You think you've had a day where everything that went wrong could? T-Rex has you beat.
- A new study suggests that the object that brought about the end of the dinosaurs crashed into the Earth at a 60-degree angle.
- This is about the worst possible angle for such an impact.
- The findings also help explain the nature of the impact crater in Yucatan.
Talk about bad luck<p>The angle of an asteroid impact can have effects on the aftermath every bit as dramatic as increasing or decreasing the size of the asteroid itself.</p><p>According to the findings of this study, the asteroid struck Earth at around sixty degrees. At that angle, the amount of climate-changing gas released by the impact is up to three times higher than the amount released by an impact at a lower one. The result of this was a global impact winter that doomed the dinosaurs and took a fair amount of other plant and animal life down with them.</p><p>Had it struck at a lower angle, the force of the impact would have been dispersed more widely in more shallow layers of rock, sending fewer gasses into the air. A review of most craters suggests that impactors tend to come in at low angles. The odds of one coming in at sixty degrees or above is just one in four. </p><p>This was made worse by the location, just off the coast of what is now Yucatan. Gypsum deposits at the impact site would have released vast amounts of sulfur gas into the atmosphere, as described above. If the impact site had been somewhere else with a different geological makeup, fewer climate-altering gasses would have been released by the impact.</p><p>Sometimes, you just can't win. </p><p>The result of this perfect storm of high impact angle and sulfate laden location was apocalyptic. The impactor, assumed in this study to be a 12 kilometers (7 miles) wide asteroid made of granite, slammed into the Earth at terminal velocity. It blew a hole in the crust perhaps 30 kilometers (19 miles) deep, and sent up mountains of fluidized rocks to rival the Himalayas before they collapsed.</p><p>Endless supplies of vaporized sulfur were released into the atmosphere, severely reducing the amount of solar radiation reaching the Earth. Some estimates suggest this was severe enough to make photosynthesis impossible.</p>
How do we know all this? I mean, it was 65 million years ago, and the dinosaurs didn't leave notes.<div class="rm-shortcode" data-media_id="40V32ZfH" data-player_id="FvQKszTI" data-rm-shortcode-id="4e712374fd3a1866130f285a8739c36d"> <div id="botr_40V32ZfH_FvQKszTI_div" class="jwplayer-media" data-jwplayer-video-src="https://content.jwplatform.com/players/40V32ZfH-FvQKszTI.js"> <img src="https://cdn.jwplayer.com/thumbs/40V32ZfH-1920.jpg" class="jwplayer-media-preview" /> </div> <script src="https://content.jwplatform.com/players/40V32ZfH-FvQKszTI.js"></script> </div> <p>We do know what the impact crater looks like; you can see it for yourself in the Yucatan. The part that is on land is known for its <a href="https://en.wikipedia.org/wiki/Cenote#Chicxulub_Crater" target="_blank">sinkholes</a>, which map out the impact site. If you know that you can model a variety of scenarios and compare them to the conditions we see. If they match, we have a winner. This is what the scientists did.</p><p> Professor Collins of the Imperial College of London and the lead author of this study explained the <a href="https://www.bbc.com/news/science-environment-52795929?at_custom3=BBC+News&at_custom2=facebook_page&at_medium=custom7&at_campaign=64&at_custom1=%5Bpost+type%5D&at_custom4=18FA6412-9F68-11EA-AE4E-2604C38169F1&fbclid=IwAR22ZXtvAyCwXoYshAzC5qPSMqOYzBGQaEYPSYKS8uMWim8SnCC8yMxKRSY" target="_blank">results</a>: "If you run the model at different impact angles, at 30 degrees and at 45 degrees, say, you can't match the observations - you get centres of mantle uplift and of the peak ring on the downrange side of the crater centre. And for a straight overhead impact, at 90 degrees, the centres are all on top of each other. So, that's doesn't match the observations, either."</p><p>As a result, we know that if the angle of impact was flatter it would have produced different effects, and the people reading this might be advanced dinosaurs rather than intelligent apes. Likewise, Yucatan might not have its famous, beautiful sinkholes. </p><p>Now that would be a tragedy. </p>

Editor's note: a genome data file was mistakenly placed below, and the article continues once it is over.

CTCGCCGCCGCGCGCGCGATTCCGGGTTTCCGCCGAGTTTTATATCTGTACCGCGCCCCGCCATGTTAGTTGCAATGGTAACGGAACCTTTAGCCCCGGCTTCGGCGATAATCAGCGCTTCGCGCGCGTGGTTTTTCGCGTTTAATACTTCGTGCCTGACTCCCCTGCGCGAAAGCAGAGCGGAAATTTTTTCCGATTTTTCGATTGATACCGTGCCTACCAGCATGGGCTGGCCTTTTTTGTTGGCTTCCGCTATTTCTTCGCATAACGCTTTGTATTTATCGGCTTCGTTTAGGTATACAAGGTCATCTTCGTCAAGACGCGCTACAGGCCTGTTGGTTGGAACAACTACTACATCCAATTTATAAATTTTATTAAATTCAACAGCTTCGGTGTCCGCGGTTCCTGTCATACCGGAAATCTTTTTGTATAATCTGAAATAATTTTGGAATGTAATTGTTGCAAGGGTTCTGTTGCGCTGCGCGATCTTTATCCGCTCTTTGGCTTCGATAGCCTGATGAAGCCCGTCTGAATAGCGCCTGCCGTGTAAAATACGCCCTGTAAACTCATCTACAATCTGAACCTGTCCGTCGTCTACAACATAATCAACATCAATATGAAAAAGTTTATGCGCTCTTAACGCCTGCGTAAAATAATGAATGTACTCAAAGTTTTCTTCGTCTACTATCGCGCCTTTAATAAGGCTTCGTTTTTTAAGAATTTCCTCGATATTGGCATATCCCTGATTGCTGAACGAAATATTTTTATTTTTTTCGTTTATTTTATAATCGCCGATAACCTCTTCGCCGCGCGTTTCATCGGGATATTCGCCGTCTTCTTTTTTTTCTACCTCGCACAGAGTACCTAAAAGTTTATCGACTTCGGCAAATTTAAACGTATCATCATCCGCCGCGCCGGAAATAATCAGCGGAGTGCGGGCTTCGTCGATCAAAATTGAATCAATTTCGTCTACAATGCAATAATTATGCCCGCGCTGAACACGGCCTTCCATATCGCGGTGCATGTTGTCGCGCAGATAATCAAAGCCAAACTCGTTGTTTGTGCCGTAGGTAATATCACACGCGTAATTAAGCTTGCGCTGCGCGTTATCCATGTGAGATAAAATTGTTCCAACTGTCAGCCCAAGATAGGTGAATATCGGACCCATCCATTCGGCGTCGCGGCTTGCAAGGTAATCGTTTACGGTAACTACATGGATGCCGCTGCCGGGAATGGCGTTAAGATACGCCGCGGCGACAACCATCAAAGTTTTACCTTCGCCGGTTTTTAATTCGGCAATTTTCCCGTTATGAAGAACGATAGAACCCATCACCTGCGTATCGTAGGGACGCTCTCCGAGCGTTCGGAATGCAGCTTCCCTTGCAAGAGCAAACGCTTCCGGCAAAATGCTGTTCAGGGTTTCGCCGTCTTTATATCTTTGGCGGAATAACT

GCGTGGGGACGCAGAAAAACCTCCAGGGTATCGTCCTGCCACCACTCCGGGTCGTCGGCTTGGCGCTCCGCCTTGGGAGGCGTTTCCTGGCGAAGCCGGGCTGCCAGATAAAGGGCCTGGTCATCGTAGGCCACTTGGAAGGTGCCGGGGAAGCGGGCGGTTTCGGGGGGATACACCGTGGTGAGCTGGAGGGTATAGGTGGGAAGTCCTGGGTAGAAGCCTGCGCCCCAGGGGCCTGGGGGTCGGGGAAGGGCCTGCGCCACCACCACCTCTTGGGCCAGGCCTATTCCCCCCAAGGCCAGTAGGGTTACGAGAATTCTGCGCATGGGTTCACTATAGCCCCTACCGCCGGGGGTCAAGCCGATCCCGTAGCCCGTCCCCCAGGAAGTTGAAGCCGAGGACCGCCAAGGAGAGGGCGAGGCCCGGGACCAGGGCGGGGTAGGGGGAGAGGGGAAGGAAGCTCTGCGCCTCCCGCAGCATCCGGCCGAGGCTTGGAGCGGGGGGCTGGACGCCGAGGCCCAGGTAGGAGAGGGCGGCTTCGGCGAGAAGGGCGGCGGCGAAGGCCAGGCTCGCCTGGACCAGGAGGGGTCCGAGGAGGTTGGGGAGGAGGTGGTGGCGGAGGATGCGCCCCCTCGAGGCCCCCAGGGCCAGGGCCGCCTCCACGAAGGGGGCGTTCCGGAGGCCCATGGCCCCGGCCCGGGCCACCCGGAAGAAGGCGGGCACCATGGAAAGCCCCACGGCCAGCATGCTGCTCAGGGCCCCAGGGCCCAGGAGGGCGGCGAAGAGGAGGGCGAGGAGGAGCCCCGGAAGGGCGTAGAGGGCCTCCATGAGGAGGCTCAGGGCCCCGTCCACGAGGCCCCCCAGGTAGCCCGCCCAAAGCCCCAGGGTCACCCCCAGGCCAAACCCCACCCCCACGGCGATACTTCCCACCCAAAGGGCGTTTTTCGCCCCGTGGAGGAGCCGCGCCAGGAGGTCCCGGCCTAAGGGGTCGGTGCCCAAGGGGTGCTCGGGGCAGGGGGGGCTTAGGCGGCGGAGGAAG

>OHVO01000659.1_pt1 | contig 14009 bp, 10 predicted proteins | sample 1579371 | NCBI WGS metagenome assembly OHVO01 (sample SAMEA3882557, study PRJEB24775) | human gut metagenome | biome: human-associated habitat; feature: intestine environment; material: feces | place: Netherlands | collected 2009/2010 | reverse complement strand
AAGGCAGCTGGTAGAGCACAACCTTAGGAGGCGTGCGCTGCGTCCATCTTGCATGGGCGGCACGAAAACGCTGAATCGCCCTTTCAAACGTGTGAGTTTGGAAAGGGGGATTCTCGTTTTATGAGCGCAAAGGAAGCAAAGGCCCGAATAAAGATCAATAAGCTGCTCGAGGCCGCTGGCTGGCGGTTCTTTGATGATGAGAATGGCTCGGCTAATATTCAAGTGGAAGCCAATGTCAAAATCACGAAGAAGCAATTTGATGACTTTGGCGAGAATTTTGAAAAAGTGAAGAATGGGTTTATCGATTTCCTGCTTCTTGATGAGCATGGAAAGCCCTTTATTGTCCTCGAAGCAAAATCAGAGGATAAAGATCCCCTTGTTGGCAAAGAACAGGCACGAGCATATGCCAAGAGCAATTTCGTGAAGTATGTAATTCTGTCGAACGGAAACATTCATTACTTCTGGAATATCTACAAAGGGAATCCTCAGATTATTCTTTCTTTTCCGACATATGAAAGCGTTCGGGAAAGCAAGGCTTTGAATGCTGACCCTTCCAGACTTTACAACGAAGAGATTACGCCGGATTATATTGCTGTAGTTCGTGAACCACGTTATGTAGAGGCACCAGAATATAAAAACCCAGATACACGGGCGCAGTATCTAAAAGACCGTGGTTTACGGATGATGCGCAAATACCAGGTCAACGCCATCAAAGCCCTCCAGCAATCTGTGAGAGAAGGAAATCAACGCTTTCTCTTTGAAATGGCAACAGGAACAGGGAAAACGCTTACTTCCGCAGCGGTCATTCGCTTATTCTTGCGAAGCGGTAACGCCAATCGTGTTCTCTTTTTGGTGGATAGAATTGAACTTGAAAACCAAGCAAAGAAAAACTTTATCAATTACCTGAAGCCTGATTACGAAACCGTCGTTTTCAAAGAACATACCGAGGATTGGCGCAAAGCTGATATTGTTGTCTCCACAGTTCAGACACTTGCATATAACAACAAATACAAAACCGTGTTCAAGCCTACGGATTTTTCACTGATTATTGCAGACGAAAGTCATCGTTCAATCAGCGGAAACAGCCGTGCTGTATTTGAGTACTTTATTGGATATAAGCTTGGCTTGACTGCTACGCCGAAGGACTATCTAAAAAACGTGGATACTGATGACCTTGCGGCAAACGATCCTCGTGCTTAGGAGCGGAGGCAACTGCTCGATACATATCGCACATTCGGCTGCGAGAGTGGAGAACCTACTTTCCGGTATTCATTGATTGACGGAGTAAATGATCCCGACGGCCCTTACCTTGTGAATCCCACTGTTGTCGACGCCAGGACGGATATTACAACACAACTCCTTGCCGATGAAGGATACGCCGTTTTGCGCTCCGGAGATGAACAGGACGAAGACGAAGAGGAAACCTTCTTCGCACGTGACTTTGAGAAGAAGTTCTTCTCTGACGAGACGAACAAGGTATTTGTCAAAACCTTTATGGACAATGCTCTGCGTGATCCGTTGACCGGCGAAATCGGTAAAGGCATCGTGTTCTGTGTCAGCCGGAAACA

The clash of tectonic plates beneath us is just part of life on Earth—unless, of course, there is human interference like in the American Midwest.
Earthquakes are usually pretty scary, but they are a natural part of life on Earth. The reason they are devastating to humans is because we have built buildings and cities on top of ground that is often not as stable as we'd like it to be. And here's an important perspective: "Earthquakes don’t kill people, buildings do," says Bill Nye, as he explains what causes this geological phenomenon. Beneath the oceans' water, our planet has big slabs of land called tectonic plates that sit atop the earth's lava (a layer of molten rock that scientist call magma). There are gaps between these tectonic plates, so they slide and move over the magma and at times collide, causing a natural earthquake. But there are also manmade earthquakes, like the ones in the American Midwest. Bill Nye explains what's going on with these quakes, the basics of what to do if you're ever in an earthquake, and how science and smarter architecture can help humans survive the clashing of these tectonic plates beneath us. Bill Nye is the author of Unstoppable: Harnessing Science to Change the World.
Giant fans start capturing CO2 from the air as the world's first commercial carbon capture plant goes live.